Headlines in financial magazines and even mainstream news outlets have had resounding redundancy over much of the past four-plus years. Repeatedly, we’ve read: “U.S. stocks are at an all-time high. Here is what you need to do now.”
More than 175 days since April 2012 — when the U.S. stock market reclaimed its high after the 2008-09 financial crisis — have featured new “all-time highs.”
In most cases, what you need to do now is to monitor the stock weight of your portfolio. If it remains aligned with your goals and risk tolerance, then do nothing and keep adding new savings to stocks if you are still accumulating retirement funds.
All-time highs should not be feared. Of course, bear markets can start from all-time high points. But that does not mean that each all-time high must lead to a bear market. Rather, most people should weigh two fears when making decisions at all-time highs — the fear of missing out vs. fear of experiencing a decline. A couple axioms apply here: “if you think market prices are high now, just wait five years” and “it’s time in the market, not timing the market that makes a successful investor.”
Using the S&P 500 Index to represent U.S. stocks, we know that about 8 percent of the time the market has traded at an all-time high. More often than not (79 percent of historical precedent), the S&P 500 is higher a year after an all-time high mark, and by close to 13 percent on average. Keep stretching time and returns remain positive three and five years after all-time high points better than 80 percent of the time.
Surely, stock prices decline, sometimes excruciatingly so. However, the public market mechanism has replaced old highs with new highs, though with an unpredictable range of time passing in between. Historically, because of this succession of stock market gains, you have not needed to invest in U.S. stocks only at low points to generate real wealth. You could even continually have terrible timing, moving money into U.S. stocks only at the all-time high points and still see your balance grow over time.
HISTORY FAVORS THE PATIENT
If you have disposable cash to invest and a long horizon for the money, now is a good time to invest regardless of how close the U.S. stock market is to trading at a high. Recent Vanguard research confirms the precedent for better results by investing a lump sum at once as compared to investing incrementally — or “dollar cost averaging” — over time. Certainly, it’s beneficial to invest when stock markets are dipping to periodic lows, but it has not been a requirement to make money — more money, sure, but it’s not the only path to financial security.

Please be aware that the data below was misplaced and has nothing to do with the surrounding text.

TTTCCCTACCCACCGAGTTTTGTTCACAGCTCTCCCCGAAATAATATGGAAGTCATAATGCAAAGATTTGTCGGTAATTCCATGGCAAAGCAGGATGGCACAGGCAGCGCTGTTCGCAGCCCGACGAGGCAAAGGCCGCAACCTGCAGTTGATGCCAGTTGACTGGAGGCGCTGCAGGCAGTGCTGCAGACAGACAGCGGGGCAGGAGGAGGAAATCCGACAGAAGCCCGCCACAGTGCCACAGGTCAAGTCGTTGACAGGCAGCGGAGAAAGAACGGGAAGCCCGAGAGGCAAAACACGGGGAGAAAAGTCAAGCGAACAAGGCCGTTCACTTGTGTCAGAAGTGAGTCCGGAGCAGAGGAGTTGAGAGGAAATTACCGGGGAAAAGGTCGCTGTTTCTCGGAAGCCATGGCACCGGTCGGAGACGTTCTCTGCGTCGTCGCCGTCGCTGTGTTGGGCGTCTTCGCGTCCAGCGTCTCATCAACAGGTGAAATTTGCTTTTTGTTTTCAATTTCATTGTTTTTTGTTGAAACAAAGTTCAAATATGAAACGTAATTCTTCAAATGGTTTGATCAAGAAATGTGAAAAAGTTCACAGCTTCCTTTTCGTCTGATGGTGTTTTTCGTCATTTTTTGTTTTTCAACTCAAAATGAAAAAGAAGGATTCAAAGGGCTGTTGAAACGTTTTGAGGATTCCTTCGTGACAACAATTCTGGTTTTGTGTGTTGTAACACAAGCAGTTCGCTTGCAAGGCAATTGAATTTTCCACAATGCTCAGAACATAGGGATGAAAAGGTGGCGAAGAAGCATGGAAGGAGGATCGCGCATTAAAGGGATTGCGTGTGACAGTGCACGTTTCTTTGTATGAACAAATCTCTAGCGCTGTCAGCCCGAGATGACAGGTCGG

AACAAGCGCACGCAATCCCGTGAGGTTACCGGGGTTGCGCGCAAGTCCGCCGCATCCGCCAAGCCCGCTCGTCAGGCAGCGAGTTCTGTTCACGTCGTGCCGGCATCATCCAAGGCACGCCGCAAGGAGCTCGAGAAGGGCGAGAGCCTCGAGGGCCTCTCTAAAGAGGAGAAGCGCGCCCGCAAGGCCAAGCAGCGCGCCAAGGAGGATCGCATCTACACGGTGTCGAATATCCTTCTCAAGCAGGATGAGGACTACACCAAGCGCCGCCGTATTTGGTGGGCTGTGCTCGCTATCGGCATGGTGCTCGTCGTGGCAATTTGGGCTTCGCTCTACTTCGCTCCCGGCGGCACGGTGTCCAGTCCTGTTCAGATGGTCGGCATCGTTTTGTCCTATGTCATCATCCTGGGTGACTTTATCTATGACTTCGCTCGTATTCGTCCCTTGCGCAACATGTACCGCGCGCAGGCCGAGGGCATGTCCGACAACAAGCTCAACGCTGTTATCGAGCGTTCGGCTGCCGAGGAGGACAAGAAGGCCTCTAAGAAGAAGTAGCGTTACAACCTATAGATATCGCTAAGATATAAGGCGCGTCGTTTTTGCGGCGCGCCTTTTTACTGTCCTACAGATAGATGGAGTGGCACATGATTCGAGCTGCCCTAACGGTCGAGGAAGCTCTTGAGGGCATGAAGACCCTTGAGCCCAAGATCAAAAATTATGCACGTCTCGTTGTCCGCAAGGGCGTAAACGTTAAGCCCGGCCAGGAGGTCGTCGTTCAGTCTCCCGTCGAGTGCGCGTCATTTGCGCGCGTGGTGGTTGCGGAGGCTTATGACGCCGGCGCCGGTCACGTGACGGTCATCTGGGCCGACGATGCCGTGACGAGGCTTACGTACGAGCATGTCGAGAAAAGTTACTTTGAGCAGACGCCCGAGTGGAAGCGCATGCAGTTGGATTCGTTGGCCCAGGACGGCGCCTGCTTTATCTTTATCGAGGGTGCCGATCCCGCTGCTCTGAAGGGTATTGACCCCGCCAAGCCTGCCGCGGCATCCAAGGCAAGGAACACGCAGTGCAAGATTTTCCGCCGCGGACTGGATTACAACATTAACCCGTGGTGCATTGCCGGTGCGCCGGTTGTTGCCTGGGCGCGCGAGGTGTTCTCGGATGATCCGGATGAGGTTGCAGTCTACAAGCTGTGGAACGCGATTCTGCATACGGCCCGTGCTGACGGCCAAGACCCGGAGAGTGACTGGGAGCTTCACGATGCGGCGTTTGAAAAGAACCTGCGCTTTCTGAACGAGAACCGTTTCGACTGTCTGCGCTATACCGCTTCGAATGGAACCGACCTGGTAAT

When evaluating investment opportunities, the current price is not the only important factor. It’s helpful to understand value, especially in relation to other investment options. There is seemingly an endless supply of reasons to question future value of markets. This is called the crisis du jour. But when you try to time entry and exit points to and from your investments around the perception of the market being risk on or risk off, you’re more likely to do more damage to your returns than if you simply stuck with an investment strategy meant to align with your goals over time.
OVERCOME HUMAN NATURE
Of course, human nature and common cognitive biases are powerful influences over decision-making and emotions about money. There is one easy way to lessen their potentially problematic effect on your psyche and financial security. Decide how much cash you need to fund expenses over the next few years and keep this money out of stocks regardless of the market’s current value. Your emotional roller coaster should have fewer ups and downs if you know your near-term expenses are covered.
If you are sensitive to investment declines even for long-term money, you may be wise to reduce the stock weight in your portfolio. But beware the pitfalls of seeking a better risk/return tradeoff in other places. Many portions of the bond markets are also riskier than you might expect. High-yield bonds, long-term bonds and emerging markets bonds have generated stock-like returns but don’t reduce your overall portfolio risk much at all compared with stocks. And even investment-grade bonds are challenged to generate positive returns in a rising interest rate environment.
While different types of investments may help manage risk in your portfolio, managing your own behavior when markets are at their greed and fear peaks and valleys may be even more meaningful risk management. You’ll become a more successful investor when you focus on long-term probabilities, not short-term outcomes.
Gary Brooks is a certified financial planner and the president of Brooks, Hughes & Jones, a registered investment adviser in Gig Harbor. Reach him at firstname.lastname@example.org.